The latest round of bad news from two major industry players was not expected to significantly affect local studio vendors who’ve already been languishing under a depressed economy and constricted production schedules.
Neither studio has expressed plans to cut back on their productions or employment and have maintained that their results for the quarter, when considering the challenges of the economic slowdown, have been strong.
Although their low earnings do not signal a change in industry hiring trends, the studios may see some growth in profits by the end of the year as recent box-office numbers indicate that consumers may be more open to spending, experts and executives said.
The companies are not expected to lay off more workers because they have already trimmed staffs considerably since the start of the recession, said Don Nakamoto, labor market specialist for the Verdugo Workforce Investment Board.
Warner Bros. trimmed its global workforce by 800 jobs and Disney’s ABC Television division reduced its staffing by 400 at the start of the year.
“When the problems first started, in terms of lost ad revenue and DVD sales declining, and other things that were really hitting the entertainment companies, they started laying off some pretty big numbers,” Nakamoto said. “I think I’d be surprised if they came back with some additional layoffs at this point.”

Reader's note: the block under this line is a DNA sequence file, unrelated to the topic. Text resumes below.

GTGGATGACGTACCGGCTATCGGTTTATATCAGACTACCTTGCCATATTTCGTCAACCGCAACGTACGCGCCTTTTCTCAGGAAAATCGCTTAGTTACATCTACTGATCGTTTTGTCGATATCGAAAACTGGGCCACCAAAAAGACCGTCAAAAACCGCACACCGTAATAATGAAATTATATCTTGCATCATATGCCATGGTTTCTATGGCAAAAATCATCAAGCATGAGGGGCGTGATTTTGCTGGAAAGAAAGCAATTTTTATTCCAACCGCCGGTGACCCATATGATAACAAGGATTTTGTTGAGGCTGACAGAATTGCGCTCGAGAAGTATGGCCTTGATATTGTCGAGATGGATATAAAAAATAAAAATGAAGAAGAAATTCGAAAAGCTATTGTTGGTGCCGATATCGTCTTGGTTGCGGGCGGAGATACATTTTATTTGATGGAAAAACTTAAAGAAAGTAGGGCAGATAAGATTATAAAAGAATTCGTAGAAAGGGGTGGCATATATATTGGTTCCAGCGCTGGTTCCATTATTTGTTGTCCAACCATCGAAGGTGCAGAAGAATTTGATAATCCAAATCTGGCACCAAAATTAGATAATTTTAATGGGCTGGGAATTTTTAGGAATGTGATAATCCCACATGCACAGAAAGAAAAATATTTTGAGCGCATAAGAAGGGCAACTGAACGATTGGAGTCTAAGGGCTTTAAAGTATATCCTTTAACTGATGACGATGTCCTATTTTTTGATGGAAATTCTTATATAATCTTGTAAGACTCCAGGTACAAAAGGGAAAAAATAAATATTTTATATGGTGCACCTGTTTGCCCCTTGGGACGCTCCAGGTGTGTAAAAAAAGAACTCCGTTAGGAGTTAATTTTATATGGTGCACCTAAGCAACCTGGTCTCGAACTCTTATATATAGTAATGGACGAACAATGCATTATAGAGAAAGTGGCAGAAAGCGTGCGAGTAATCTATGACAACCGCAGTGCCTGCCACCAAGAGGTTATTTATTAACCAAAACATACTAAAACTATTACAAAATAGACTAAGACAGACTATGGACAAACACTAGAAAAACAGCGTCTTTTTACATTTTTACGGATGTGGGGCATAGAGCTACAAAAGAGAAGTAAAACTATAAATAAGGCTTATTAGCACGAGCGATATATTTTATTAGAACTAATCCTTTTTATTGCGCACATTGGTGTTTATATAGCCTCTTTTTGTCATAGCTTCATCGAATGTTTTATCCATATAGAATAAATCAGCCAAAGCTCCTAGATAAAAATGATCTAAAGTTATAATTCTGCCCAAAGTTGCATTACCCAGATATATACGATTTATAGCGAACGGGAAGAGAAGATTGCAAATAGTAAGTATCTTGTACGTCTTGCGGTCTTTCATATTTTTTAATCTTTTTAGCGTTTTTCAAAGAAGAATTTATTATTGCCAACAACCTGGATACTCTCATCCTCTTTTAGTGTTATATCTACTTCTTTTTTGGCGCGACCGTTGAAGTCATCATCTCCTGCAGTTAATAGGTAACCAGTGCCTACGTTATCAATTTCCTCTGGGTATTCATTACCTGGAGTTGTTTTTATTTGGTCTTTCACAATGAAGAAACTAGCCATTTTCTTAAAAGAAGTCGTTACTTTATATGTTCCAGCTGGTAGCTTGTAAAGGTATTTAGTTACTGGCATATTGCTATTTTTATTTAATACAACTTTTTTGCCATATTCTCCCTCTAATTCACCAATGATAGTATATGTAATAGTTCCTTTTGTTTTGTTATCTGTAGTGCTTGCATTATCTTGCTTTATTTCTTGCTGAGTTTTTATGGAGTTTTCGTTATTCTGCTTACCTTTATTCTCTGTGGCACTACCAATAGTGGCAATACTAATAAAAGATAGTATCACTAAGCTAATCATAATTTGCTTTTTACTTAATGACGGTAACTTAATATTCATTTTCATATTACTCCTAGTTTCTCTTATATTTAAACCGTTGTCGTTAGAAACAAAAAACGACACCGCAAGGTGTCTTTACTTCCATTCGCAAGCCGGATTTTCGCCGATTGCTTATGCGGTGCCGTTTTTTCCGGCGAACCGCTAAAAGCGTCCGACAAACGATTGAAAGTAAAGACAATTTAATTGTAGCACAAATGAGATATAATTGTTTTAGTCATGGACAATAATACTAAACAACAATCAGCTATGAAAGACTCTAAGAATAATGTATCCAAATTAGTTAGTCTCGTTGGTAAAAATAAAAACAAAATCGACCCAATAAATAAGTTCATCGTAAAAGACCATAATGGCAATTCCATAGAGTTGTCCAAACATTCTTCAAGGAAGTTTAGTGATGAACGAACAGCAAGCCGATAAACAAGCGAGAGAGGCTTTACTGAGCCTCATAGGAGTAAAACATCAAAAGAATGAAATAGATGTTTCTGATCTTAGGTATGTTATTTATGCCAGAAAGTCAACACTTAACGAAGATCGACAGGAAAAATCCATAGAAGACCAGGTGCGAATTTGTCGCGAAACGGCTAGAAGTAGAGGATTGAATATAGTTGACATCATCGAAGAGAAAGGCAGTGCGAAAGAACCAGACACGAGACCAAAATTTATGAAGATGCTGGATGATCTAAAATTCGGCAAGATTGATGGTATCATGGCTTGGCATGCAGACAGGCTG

Still, the occurrence of “runaway productions” and other cost-saving efforts will likely not be reduced as the companies measure their earnings. Major studios, in light of their struggles during the recession, have aimed to cut costs by locating productions in other states or countries where filming expenses are lower because of tax incentives.
The popularity of out-of-state productions has drained employment opportunities from the area, said Stephen Coffey, acting business agent for Burbank’s chapter of the International Alliance of Theatrical Stage Employees.
Although the studios’ struggles have matched industry-wide trends because of the recession, their concentration on increasing efficiency has affected local workers, Coffey said.
“If they’re down that means we’re down as well,” he said. “Because that means they’re not hiring and they’re not shooting as many shows.”
Disney’s revenues for its studio entertainment division were down 12%, to $1.3 billion. Its media networks division was off the mark by 2% from a year ago, to $4 billion, and its parks and resorts revenues fell by 9%, or $2.8 billion.
Earnings for AOL Time Warner’s filmed entertainment division fell 9% from last year, to $2.3 billion.